What does january 1 mean?

Definitions for january 1
jan·u·ary 1

This dictionary definitions page includes all the possible meanings, example usage and translations of the word january 1.

Princeton's WordNet

  1. New Year's Day, New Year's, January 1noun

    the first day of the year

  2. Solemnity of Mary, January 1noun

    (Roman Catholic Church) a holy day of obligation

  3. Circumcision, Feast of the Circumcision, January 1noun

    (Roman Catholic Church and Anglican Church) feast day celebrating the circumcision of Jesus; celebrated on January 1st


  1. January 1

    January 1 or 1 January is the first day of the year in the Gregorian Calendar. There are 364 days remaining until the end of the year (365 in leap years). This day is also known as New Year's Day since the day marks the beginning of the year.


  1. january 1

    January 1 is the first day of the year in the Gregorian calendar, commonly used in western nations. It is celebrated around the world as New Year's Day, marking the start of a new calendar year. The significance of January 1 as the New Year's Day is perceived as a celebration of the past year's success and reflection, while ringing in resolutions and fresh beginnings for the upcoming year.


  1. January 1

    January 1 is the first day of the year in the Gregorian calendar. There are 364 days remaining until the end of the year. The preceding day is December 31 of the previous year. During the Middle Ages under the influence of the Christian Church, many countries moved the start of the year to one of several important Christian festivals — December 25, March 1, March 25, or even Easter. Eastern European countries began their numbered year on September 1 from about 988. In England, January 1 was celebrated as the New Year festival, but from the 12th century to 1752 the year in England began on March 25. So, for example, the Parliamentary record notes the execution of Charles I as occurring on January 30, 1648, although modern histories adjust the start of the year to January 1 and record the execution as occurring in 1649. Most western European countries changed the start of the year to January 1 before they adopted the Gregorian calendar. For example, Scotland changed the start of the Scottish New Year to January 1 in 1600. England, Ireland and the British colonies changed the start of the year to January 1 in 1752. Later that year in September, the Gregorian calendar was introduced throughout Britain and the British colonies. These two reforms were implemented by the Calendar Act 1750.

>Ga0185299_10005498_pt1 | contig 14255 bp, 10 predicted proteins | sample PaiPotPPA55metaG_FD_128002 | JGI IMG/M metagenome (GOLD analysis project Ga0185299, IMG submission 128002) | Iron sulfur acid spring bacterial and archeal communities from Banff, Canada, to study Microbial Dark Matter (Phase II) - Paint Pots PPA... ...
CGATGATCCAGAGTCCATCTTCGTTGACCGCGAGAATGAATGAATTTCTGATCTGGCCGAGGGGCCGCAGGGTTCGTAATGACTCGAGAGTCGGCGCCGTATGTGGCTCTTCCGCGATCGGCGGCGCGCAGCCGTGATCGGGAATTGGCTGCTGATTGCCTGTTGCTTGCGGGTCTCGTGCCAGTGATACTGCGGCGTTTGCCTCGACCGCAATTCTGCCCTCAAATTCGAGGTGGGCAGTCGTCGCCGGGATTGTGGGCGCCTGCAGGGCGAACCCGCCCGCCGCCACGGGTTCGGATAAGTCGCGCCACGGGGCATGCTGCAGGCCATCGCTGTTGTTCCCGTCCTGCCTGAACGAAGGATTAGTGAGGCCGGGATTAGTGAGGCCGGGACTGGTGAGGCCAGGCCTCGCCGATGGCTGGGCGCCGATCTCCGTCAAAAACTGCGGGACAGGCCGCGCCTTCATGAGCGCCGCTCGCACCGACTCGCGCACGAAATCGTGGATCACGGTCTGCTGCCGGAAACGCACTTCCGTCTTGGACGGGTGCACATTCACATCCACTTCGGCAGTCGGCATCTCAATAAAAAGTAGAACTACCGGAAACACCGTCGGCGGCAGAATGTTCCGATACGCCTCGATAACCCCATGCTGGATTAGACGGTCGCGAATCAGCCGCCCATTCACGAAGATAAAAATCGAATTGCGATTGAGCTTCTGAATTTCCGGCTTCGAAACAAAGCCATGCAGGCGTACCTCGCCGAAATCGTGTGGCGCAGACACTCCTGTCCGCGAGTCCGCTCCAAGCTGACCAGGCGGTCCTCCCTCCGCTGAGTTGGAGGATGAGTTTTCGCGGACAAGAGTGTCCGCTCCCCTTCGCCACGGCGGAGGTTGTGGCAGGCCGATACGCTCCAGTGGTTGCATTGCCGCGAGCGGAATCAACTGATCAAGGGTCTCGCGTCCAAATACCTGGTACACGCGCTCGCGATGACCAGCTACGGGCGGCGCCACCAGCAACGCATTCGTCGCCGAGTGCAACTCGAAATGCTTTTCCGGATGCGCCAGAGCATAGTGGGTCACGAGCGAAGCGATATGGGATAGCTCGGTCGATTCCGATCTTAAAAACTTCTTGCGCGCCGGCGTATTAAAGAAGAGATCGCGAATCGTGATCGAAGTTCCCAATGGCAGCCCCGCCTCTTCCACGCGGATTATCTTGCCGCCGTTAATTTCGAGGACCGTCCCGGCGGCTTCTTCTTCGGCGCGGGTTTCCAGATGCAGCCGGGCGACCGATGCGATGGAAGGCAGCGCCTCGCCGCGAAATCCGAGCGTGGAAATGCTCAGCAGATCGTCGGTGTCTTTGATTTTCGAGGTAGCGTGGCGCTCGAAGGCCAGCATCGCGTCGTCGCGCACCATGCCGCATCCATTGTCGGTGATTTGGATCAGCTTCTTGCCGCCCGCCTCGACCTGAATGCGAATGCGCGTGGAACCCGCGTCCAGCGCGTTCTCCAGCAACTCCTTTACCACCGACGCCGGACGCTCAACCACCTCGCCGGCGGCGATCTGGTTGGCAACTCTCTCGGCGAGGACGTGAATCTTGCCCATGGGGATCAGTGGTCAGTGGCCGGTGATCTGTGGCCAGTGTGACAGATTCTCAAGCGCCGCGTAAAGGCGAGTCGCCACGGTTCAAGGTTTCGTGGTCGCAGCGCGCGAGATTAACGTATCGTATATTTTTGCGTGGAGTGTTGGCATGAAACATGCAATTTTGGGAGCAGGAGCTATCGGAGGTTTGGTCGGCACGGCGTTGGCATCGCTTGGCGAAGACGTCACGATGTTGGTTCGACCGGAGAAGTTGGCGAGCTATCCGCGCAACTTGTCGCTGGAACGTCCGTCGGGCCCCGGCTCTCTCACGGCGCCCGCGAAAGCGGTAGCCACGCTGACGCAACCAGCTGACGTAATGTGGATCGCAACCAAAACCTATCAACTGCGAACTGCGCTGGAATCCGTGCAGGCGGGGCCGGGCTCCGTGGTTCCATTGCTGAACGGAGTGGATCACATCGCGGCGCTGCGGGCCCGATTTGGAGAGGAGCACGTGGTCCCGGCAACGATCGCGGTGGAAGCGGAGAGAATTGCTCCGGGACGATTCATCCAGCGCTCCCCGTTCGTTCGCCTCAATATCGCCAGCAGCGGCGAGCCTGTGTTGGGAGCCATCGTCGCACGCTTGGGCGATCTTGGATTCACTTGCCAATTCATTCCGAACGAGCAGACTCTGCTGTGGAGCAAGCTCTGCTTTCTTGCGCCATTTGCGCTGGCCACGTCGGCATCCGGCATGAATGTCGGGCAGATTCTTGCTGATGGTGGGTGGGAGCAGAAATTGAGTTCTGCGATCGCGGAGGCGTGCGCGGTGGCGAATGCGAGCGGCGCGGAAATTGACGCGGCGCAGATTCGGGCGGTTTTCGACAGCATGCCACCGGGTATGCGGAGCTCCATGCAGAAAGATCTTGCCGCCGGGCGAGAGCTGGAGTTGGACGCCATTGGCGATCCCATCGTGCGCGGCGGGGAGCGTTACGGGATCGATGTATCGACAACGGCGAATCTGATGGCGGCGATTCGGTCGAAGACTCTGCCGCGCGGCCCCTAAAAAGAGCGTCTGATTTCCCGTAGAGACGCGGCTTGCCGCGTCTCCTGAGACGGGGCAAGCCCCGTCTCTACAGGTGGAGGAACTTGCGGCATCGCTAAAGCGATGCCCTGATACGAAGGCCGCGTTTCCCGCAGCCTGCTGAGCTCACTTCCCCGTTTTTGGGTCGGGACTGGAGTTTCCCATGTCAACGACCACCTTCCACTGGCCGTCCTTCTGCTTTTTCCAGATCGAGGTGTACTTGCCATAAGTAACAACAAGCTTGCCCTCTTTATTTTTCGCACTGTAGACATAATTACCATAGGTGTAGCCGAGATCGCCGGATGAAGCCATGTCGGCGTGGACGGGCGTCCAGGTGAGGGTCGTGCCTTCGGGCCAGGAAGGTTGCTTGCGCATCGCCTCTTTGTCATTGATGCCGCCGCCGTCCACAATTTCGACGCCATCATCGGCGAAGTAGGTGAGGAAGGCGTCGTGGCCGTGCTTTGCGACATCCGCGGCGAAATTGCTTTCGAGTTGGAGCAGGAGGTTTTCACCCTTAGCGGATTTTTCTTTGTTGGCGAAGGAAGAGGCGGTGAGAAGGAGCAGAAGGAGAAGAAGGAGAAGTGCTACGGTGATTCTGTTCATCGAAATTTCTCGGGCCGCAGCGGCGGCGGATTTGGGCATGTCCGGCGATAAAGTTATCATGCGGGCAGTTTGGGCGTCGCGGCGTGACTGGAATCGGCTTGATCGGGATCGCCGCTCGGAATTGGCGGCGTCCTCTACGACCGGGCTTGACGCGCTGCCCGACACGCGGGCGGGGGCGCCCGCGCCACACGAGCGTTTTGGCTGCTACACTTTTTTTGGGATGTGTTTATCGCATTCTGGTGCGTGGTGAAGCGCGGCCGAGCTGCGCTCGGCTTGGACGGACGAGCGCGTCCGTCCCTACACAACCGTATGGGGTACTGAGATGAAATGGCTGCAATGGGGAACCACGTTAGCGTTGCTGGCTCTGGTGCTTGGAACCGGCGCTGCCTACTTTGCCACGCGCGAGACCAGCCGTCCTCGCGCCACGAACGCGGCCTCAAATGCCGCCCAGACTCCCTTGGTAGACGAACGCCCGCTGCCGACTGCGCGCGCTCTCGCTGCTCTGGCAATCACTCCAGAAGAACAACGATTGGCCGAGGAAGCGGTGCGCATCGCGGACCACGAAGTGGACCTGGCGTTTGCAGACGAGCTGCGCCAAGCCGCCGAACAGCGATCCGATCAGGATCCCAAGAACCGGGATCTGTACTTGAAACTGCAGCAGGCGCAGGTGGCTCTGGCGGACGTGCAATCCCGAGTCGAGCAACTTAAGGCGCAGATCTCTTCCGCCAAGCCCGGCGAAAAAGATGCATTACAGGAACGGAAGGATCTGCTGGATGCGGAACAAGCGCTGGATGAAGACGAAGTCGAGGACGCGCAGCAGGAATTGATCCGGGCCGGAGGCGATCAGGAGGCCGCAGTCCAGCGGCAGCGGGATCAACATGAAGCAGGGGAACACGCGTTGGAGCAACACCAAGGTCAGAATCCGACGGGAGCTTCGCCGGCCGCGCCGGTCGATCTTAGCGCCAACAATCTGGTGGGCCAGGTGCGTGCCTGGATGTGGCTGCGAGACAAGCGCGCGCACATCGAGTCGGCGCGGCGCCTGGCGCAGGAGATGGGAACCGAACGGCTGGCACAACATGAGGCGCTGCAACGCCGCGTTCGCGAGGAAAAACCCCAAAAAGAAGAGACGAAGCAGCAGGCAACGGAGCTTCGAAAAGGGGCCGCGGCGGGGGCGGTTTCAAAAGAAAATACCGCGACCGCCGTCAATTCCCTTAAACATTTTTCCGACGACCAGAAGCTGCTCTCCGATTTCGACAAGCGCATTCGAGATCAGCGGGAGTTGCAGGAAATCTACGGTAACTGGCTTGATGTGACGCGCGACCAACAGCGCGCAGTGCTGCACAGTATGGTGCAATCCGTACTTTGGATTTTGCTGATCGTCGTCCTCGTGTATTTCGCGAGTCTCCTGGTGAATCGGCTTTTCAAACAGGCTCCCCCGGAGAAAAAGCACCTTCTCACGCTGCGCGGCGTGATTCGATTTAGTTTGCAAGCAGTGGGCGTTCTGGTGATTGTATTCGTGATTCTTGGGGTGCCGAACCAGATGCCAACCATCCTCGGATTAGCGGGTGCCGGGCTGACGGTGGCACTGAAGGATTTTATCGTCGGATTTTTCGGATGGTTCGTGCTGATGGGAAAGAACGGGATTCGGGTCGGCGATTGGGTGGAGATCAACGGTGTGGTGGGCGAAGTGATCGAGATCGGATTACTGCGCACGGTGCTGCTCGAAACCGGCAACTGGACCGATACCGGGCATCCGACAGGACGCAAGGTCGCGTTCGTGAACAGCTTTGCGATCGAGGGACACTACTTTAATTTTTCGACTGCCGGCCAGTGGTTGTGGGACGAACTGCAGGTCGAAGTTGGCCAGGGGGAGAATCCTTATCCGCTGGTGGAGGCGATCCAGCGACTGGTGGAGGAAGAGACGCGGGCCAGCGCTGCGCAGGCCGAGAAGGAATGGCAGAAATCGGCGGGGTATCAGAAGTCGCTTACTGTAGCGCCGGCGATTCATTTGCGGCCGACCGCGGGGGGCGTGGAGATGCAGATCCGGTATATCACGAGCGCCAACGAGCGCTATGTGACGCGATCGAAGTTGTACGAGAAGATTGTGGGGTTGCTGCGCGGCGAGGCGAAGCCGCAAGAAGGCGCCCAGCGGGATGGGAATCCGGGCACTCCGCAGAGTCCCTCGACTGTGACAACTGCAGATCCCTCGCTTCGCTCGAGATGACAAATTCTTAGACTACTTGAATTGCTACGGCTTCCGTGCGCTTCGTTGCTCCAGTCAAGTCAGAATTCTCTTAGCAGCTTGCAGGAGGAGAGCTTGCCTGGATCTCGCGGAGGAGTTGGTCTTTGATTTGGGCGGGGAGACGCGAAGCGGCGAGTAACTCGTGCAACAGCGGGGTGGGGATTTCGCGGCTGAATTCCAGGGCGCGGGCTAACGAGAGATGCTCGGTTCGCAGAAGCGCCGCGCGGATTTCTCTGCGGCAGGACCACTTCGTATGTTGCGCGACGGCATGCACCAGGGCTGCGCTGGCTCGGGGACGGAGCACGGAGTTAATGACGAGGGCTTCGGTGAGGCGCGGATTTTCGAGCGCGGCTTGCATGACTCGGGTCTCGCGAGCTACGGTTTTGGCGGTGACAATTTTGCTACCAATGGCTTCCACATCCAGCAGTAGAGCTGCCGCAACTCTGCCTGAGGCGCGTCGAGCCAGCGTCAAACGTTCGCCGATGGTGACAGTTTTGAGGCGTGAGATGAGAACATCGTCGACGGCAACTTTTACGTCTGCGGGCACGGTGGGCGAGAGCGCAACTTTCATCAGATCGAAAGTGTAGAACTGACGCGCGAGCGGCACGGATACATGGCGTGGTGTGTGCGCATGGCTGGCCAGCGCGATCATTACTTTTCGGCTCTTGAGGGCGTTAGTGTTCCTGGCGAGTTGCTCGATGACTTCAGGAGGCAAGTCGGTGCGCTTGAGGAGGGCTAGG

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  1. Chaldean Numerology

    The numerical value of january 1 in Chaldean Numerology is: 8

  2. Pythagorean Numerology

    The numerical value of january 1 in Pythagorean Numerology is: 9

Examples of january 1 in a Sentence

  1. Zarfas Williams:

    I feel like we'll be OK through Christmas. But if the tariff goes up to 25 % on January 1, that will be a whole different story.

  2. Andy Murray:

    I read that 55 athletes have failed tests for that substance since January 1, you just don't expect high-level athletes at the top of many different sports to have heart conditions.

  3. The UCI:

    We understand that ARD's hesitation with cycling was related to the damaged reputation of our sport, we believe that today's decision is partly due to the UCI's reinvigorated approach to anti-doping as highlighted by the new measures established in our anti-doping rules in force since January 1, 2015.

  4. Stuart Green:

    Last year was pretty rough. My wife and my son spent 121 days in the hospital last year, and then January 1 they got out of the hospital, so this year has just been amazing.

  5. The United:

    Our information suggests that between January 1 and May 30 of 2018, DPRK (North Korean) tankers have called in port in the DPRK at least 89 times likely to deliver refined petroleum products illicitly procured via STS (ship-to-ship) transfers.


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"january 1." Definitions.net. STANDS4 LLC, 2023. Web. 1 Dec. 2023. <https://www.definitions.net/definition/january+1>.

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